Hallmark Channel drops Lori Loughlin amid college admissions bribe scandal

Actress Lori Loughlin’s bond set at $1 million in connection with college admissions scheme

New details in elite college admissions scandal; Jeff Paul reports from Los Angeles.

One day after Lori Loughlin was ensnared in a bombshell college admissions investigation and released on a $1 million bond, the actress has been dropped by the Hallmark Channel.

On Thursday, a rep for Crown Media — the umbrella group that includes the Hallmark Channel — confirmed to Fox News that the company has cut ties with the 54-year-old star.

"We are saddened by the recent news surrounding the college admissions allegations," the statement read. "We are no longer working with Lori Loughlin and have stopped development of all productions that air on the Crown Media Family Network channels involving Lori Loughlin, including 'Garage Sale Mysteries,' an independent third-party production."

Lori Loughlin in a courtroom sketch in Los Angeles on Wednesday.
(REUTERS/Mona Shafer Edwards)

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When reached by Fox News, a rep for Loughlin said that they "have no information to share."

Loughlin and the Hallmark Channel were deeply intertwined. She's been among its so-called "Christmas queens" toplining a slate of popular holiday movies, and also starred in the ongoing "Garage Sale Mysteries" movies and the series "When Calls the Heart."

The company initially took a wait-and-see approach after a federal investigation of the scheme, in which several dozen prominent parents have been implicated, came to light earlier this week. Loughlin and her husband, fashion designer Mossimo Giannulli, are accused of paying bribes to secure their daughters' admissions to top college programs.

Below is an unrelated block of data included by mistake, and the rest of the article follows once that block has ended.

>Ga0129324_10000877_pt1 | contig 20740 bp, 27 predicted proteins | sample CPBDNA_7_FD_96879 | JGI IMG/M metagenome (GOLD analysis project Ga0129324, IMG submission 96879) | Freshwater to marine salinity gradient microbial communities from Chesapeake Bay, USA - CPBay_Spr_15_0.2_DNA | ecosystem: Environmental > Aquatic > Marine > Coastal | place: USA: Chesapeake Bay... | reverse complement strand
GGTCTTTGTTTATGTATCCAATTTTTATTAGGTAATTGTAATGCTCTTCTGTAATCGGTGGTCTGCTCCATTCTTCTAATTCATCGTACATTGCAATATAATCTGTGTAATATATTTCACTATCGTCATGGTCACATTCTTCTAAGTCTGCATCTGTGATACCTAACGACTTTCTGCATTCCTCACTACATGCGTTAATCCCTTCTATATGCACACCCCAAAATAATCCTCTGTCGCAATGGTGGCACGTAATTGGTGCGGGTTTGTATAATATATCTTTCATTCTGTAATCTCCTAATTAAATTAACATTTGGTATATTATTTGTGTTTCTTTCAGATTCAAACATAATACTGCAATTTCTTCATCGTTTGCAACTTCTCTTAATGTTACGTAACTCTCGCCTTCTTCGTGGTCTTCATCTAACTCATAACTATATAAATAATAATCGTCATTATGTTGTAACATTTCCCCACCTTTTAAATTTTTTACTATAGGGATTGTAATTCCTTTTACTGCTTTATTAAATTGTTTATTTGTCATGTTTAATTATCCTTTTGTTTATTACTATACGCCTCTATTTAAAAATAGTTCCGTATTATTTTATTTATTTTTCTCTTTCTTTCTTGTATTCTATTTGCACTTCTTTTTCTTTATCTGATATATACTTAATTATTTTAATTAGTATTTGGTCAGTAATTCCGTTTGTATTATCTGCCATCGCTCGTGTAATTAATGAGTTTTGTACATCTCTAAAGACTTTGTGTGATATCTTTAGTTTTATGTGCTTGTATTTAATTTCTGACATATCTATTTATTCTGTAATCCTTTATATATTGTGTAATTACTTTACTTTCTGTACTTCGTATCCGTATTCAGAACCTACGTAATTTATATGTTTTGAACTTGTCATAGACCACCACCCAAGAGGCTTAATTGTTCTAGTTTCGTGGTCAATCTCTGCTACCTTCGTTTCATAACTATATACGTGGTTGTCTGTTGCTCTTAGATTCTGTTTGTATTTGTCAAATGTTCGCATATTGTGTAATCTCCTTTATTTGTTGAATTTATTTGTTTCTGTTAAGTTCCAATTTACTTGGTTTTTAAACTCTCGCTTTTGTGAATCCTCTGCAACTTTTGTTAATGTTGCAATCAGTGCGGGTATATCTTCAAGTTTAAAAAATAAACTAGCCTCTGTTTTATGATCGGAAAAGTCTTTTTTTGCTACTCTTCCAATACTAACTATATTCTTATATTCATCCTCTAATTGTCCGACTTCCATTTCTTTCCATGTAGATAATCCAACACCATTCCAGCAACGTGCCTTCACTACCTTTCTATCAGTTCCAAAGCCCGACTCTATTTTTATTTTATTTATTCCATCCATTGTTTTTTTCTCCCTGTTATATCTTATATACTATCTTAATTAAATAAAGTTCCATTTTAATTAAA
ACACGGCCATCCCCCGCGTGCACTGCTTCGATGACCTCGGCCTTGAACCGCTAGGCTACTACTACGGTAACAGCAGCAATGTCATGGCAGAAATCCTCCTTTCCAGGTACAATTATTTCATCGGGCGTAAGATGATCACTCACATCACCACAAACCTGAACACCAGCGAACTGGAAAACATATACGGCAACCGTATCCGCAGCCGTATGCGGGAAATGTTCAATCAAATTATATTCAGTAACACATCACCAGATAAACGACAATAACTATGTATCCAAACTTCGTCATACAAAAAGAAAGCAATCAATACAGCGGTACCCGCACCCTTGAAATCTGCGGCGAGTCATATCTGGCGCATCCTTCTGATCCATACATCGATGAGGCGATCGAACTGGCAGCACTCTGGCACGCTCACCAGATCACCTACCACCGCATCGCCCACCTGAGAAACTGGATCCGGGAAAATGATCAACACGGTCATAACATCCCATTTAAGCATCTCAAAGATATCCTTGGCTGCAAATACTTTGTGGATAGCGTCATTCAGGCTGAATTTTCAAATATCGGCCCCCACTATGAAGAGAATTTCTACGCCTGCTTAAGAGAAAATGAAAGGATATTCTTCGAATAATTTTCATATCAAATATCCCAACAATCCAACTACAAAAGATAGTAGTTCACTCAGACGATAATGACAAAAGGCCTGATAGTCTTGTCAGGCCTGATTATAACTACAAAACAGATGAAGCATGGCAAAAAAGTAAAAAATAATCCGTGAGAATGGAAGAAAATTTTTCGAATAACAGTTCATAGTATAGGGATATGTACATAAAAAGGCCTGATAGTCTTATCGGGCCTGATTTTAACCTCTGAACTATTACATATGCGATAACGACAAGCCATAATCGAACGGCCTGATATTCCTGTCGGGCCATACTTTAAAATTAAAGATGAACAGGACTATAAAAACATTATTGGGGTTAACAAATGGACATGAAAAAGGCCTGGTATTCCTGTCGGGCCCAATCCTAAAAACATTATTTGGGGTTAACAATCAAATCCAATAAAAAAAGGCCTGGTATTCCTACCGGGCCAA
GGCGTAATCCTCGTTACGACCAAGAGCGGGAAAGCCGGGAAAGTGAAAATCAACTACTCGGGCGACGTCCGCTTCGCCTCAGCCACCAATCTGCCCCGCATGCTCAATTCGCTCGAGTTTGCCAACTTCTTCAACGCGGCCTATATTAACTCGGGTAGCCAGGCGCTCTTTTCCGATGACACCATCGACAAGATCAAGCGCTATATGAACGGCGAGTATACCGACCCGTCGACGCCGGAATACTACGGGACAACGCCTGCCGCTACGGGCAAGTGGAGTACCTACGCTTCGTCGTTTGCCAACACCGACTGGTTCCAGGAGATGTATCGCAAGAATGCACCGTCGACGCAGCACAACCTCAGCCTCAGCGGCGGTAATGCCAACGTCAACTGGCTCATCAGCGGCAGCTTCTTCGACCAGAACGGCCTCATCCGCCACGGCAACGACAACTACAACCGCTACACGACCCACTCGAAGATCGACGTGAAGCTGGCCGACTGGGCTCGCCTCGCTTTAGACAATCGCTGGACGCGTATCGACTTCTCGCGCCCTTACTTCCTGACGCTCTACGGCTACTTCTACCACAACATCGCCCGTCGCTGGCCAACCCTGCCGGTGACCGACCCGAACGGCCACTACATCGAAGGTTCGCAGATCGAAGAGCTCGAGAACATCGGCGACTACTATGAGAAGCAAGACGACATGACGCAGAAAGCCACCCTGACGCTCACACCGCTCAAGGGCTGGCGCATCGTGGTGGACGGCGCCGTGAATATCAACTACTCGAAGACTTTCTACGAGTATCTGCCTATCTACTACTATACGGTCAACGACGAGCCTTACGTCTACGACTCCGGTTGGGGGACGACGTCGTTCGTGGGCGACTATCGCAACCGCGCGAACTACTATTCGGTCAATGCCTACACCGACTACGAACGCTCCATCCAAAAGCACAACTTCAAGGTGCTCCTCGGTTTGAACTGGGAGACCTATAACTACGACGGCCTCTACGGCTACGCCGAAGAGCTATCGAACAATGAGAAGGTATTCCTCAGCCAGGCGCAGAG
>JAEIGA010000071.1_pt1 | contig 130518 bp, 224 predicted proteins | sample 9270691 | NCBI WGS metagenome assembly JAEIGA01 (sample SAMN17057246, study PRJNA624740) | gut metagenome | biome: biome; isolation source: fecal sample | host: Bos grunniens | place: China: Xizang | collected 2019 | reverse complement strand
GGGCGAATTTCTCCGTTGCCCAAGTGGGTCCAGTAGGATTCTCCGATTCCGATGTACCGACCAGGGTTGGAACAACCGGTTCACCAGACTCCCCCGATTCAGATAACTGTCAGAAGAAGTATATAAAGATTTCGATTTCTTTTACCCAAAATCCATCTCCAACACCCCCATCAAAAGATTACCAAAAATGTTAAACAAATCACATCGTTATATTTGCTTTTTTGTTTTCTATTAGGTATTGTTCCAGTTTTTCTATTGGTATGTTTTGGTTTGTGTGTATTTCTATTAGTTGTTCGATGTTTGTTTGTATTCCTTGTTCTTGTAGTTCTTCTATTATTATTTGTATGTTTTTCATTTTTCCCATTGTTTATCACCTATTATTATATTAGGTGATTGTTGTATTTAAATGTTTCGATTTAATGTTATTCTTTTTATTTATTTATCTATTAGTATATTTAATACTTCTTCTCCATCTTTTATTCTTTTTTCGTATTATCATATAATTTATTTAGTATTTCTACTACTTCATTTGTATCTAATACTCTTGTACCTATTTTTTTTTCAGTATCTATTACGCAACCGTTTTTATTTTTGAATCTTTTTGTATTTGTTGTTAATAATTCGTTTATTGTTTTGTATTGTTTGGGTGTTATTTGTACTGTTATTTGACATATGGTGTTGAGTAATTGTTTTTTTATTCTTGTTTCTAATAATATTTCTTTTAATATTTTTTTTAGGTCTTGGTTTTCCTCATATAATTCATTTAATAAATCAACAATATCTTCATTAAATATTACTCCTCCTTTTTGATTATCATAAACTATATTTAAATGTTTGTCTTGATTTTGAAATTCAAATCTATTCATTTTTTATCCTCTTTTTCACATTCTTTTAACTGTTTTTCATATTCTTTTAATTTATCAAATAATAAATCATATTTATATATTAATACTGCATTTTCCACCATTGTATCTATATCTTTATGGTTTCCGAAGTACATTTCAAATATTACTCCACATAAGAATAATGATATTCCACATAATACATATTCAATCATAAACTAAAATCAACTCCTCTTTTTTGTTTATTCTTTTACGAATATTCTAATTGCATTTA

On Wednesday, the "Full House" star was taken into custody over her alleged connection to the scheme. She was released later that day on a $1 million bond.

As part of her bond arrangement, Loughlin is being permitted to travel within the continental U.S. as well as British Columbia, where she is currently filming. She will have to surrender her passport in November, when her projects are expected to wrap.

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Mossimo Giannulli and Lori Loughlin in April 2015.
(Getty, File)

On Tuesday, Giannulli appeared in court and was released on $1 million bond, secured by the couple's home. The judge also ordered that Giannulli restrict his travel to the continental United States and surrender his passport.

Loughlin did not appear in court on Tuesday because she was filming a movie in Vancouver at the time of Giannulli's arrest. According to multiple reports, the actress landed at LAX on Tuesday during her husband's court hearing.

Federal law enforcement officials went to Loughlin’s home in Los Angeles on Tuesday and discovered she was out of the country, according to TMZ. She faces charges of conspiracy to commit mail fraud and honest-services mail fraud, according to a criminal complaint.

Loughlin and Giannulli are accused of agreeing to pay $500,000 in bribes to have their two daughters designated as recruits for the University of Southern California crew team. This, though neither child had participated in the sport. Their daughter, YouTube star Olivia Jade, attends USC. It was not clear if their other daughter, Isabella, has attended the university.

Fellow actress Felicity Huffman, an Academy Award nominee, was arrested at her home on Tuesday for her alleged involvement in the scheme. She appeared in Los Angeles federal court Tuesday looking visibly tired, before posting $250,000 bail and surrendering her passport.

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Loughlin, Giannulli and Huffman are all ordered to appear in federal court in Boston on March 29 for a preliminary hearing.

More than four dozen people have been charged in the nationwide scam, which is alleged to have placed students in top-tier schools like Yale, Georgetown, Stanford, the University of Southern California, UCLA and the University of Texas. A federal investigation into the matter – dubbed "Operation Varsity Blues" – has been ongoing for more than a year.

Fox News' Sasha Savitsky and The Associated Press contributed to this report. 

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